The third quarter opened up slowly, with the Nets shooting 0-5 in the first 2:30 of the quarter. Gerald Henderson and Boris Diaw continued to shoulder the majority of the scoring burden for the Bobcats, making wide-open shots as Nets defenders looked on, often helplessly. Jordan Farmar scored the first six Nets' points to open the quarter, and the lackluster (which is probably an understated adjective in this case) play of the Nets allowed the Bobcats to take a 66-60 lead with 5:34 remaining. When Ben Uzoh subbed into the game for Farmar in the middle of the third quarter, the Nets offense largely ran plays to aid in posting up and isolating Brook Lopez, who then distributed the ball well to cutting Nets' guards. The Bobcats, who had the advantage at every position (skill-wise) other than center, began to increase their lead (Random note: I love Gerald Henderson's catch-and-shoot mid-range jumper to a terrific extent). Lopez came to life even more offensively as the quarter came to a close, and the Bobcats' lead dwindled down to 79-73 going into the third quarter.
The fourth quarter continued the trends of the third quarter, with the two teams trading jumpers and missed layups. Brook Lopez impressively fought through defensive double teams, and Gerald Henderson was able to make an equally impressive quick-release hook shot at one point. The Nets continued to make minuscule yet consistent dents into the Bobcats' lead, largely behind some very impressive offensive moves by Brook Lopez (Kwame Brown seemed unable to guard him frequently, and even double teams were often ineffective against Lopez.). After a made jump shot by Vujacic and two free throws by Farmar, the Nets were tied with the Bobcats, 91-91, with a little more than three minutes remaining. Dante Cunningham answered the Nets charge (with one of his many made jump shots on the night), only to be countered by another Vujacic three-pointer. For one of the first times during the night, the Nets' home crowd seemed to become somewhat lively, even booing Boris Diaw as he attempted a free throw. However, with1:06 remaining, Diaw soon took the wind out of the crowd's proverbial sails with a coolly confident step-up three-pointer. Following a made floater by Lopez, Cunningham answered with yet another jump shot, putting the Bobcats up three with 12.7 seconds remaining. On the next Nets' possession (with the Nets needing a three pointer to tie the game), Sasha Vujacic snuck into the corner, caught the ball on the inbounds, and hit an open three, tying the game at 103-103 with 10.9 seconds remaining. With the Bobcats needing someone to step up and secure a Bobcats' victory, D.J. Augustin delivered. After a Boris Diaw screen at the top of the key, Augustin created separation from his defender with a quick dribble move, stepped back to a point just within the three-point line, and calmly made a jumper with only 1.1 seconds remaining. After the Nets were unable to produce a shot attempt in the final second, the Bobcats claimed a close victory, 105-103.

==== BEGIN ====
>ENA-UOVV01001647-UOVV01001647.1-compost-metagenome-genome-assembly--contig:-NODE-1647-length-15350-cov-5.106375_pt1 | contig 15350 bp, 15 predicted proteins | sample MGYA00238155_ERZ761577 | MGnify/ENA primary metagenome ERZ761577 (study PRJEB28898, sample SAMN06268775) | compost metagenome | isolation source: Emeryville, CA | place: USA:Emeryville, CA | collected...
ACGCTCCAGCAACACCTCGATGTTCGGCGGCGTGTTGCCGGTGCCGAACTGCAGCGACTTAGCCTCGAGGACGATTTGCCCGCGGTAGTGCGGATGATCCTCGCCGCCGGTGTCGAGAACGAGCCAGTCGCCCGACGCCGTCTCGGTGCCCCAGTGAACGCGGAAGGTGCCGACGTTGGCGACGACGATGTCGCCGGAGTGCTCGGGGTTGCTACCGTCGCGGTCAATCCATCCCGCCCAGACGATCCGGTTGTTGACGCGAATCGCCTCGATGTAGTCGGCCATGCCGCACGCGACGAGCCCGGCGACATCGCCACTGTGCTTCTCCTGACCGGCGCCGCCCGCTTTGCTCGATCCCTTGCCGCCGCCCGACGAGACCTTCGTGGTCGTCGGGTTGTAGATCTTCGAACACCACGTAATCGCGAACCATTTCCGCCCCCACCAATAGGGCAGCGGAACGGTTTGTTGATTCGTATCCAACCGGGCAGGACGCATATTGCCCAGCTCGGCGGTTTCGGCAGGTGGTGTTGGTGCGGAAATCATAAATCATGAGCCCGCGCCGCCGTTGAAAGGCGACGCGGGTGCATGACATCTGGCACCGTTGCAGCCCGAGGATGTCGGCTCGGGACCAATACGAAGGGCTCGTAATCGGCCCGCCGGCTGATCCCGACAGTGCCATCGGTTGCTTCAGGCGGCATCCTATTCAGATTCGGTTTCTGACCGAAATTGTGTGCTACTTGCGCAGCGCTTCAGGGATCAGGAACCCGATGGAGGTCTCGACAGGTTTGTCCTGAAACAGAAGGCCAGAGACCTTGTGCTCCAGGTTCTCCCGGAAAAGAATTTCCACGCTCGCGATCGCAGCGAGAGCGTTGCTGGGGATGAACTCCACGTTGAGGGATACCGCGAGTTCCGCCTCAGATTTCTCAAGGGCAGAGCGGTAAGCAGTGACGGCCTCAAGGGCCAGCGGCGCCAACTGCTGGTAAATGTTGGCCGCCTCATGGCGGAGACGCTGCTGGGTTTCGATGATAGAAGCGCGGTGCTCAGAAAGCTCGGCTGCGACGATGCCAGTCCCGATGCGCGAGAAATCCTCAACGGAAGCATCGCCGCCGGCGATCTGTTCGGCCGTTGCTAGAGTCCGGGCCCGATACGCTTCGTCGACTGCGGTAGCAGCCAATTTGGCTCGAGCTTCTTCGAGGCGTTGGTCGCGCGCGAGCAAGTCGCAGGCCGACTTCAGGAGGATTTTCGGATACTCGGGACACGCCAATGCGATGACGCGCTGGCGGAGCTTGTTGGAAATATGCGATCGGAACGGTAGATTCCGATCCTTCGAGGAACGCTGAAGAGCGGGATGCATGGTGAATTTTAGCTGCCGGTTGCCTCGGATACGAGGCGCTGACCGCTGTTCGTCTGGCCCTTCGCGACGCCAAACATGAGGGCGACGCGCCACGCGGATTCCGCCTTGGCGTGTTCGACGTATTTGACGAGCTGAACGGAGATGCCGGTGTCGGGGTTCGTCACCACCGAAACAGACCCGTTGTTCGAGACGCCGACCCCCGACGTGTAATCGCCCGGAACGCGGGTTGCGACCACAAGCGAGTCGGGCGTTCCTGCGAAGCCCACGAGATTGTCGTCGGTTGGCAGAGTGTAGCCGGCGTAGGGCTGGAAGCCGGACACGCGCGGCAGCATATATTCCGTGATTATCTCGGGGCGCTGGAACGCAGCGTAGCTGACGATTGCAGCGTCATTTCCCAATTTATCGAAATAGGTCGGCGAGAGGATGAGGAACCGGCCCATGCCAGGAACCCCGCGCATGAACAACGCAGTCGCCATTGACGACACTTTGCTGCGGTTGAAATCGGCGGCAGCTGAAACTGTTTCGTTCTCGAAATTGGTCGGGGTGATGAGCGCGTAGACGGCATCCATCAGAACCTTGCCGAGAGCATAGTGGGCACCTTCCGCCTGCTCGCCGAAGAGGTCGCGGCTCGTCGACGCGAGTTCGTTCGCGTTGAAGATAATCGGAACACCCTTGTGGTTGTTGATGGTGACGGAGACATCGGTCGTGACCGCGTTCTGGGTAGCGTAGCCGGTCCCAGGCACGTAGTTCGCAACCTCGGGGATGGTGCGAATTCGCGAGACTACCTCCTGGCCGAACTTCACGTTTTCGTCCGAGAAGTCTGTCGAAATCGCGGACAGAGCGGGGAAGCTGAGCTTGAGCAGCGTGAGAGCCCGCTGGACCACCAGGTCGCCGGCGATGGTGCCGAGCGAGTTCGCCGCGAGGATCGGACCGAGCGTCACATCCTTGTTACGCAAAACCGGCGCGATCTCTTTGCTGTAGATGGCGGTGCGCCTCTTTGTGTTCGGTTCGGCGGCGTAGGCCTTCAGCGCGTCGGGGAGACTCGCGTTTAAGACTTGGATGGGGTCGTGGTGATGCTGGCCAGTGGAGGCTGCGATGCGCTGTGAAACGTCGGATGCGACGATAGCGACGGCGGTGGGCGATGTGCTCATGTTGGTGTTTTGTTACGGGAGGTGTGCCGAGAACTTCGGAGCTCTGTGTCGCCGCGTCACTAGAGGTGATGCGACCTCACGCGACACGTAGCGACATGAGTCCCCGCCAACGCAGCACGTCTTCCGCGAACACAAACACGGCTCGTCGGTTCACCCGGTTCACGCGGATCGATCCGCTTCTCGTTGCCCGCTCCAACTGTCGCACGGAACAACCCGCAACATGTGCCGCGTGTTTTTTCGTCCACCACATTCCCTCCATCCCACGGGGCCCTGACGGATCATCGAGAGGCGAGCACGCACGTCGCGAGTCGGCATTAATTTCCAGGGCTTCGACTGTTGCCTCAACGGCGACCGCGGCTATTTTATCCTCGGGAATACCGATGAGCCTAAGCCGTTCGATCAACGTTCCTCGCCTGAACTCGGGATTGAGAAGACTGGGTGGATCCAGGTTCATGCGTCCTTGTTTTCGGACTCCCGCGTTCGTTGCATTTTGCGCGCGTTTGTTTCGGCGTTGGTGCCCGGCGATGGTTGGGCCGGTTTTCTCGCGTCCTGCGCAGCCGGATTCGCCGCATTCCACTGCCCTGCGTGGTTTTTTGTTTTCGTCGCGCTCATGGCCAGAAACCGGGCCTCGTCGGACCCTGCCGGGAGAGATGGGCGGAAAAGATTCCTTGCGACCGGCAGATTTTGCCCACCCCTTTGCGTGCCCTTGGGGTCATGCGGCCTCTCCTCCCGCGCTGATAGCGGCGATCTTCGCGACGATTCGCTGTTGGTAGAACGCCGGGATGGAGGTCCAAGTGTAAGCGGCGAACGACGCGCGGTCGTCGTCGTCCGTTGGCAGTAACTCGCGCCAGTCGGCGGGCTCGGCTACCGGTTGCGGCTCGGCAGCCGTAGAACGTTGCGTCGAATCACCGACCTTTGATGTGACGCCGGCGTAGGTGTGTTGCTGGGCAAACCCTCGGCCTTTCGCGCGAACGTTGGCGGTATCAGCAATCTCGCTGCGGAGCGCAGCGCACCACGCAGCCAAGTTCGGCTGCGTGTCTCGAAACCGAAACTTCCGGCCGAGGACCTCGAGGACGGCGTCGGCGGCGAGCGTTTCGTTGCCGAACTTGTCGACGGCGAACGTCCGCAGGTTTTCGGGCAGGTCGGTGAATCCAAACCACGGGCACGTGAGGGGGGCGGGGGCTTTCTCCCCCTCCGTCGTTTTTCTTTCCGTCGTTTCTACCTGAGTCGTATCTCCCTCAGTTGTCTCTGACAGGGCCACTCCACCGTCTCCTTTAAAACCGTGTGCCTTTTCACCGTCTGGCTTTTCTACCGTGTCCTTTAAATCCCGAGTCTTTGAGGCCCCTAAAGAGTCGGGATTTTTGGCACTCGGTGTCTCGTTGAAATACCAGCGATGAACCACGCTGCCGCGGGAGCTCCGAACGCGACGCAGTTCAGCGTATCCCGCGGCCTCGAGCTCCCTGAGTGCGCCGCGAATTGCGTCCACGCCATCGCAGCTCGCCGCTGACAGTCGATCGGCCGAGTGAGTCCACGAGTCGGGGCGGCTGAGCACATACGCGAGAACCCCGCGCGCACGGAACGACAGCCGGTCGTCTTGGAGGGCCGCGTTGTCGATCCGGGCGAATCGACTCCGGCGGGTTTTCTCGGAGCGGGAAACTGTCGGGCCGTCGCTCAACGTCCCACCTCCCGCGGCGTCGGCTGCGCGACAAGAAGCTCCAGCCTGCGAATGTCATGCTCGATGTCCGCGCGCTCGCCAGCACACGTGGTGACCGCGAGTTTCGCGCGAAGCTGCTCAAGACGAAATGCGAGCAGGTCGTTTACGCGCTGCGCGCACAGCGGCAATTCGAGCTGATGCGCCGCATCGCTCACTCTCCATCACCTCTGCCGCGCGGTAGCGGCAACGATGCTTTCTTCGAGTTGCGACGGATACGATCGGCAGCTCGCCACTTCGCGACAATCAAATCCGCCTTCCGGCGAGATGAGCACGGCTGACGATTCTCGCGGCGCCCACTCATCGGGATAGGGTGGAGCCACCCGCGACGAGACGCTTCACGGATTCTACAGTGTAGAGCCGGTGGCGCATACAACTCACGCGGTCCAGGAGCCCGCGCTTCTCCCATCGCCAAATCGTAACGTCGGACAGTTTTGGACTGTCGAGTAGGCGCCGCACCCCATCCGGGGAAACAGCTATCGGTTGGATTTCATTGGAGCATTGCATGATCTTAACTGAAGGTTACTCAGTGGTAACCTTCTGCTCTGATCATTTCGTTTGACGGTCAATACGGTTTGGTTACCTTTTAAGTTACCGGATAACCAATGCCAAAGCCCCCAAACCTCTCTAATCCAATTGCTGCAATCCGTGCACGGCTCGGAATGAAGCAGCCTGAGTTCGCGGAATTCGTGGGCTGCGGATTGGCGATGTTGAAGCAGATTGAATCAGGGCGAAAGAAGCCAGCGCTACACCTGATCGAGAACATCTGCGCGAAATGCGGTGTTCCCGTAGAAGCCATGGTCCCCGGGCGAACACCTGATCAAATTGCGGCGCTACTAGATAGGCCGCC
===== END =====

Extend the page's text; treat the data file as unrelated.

Key Performances: Bobcats
D.J. Augustin: 19 points (8-17 FG), 11 assists, 4 rebounds
Dante Cunningham: 21 points (10-16 FG), 4 rebounds, and 3 assists
Boris Diaw: 20 points (8-11 FG), 6 assists, and 2 rebounds
Key Performances: Nets
Brook Lopez: 31 points (12-23 FG, 7-8 FT), 4 assists, and 3 rebounds
Jordan Farmar: 20 points (8-12 FG), 9 assists, and 3 rebounds
Sasha Vujacic: 19 points (7-13 FG, 3-5 3PT), 3 assists, and 3 rebounds
Random TIdbits, Facts, and Observations
- Am I the only one who thinks that Jordan Farmar's hair is looking kind of cool as of late?
- At one point, I think I heard the Nets play-by-play announcer, Ian Eagle, say that Brook Lopez had "feathery touch", after a made shot by Lopez. I wasn't one-hundred percent sure what it meant, but I thought it sounded pretty accurate.
- Dan Gadzuric left in the third quarter with an apparent injury, but returned to play late in the fourth quarter.
- Dante Cunningham 21-point game was his career-high for scoring in a single game. Good work, Mr. Cunningham.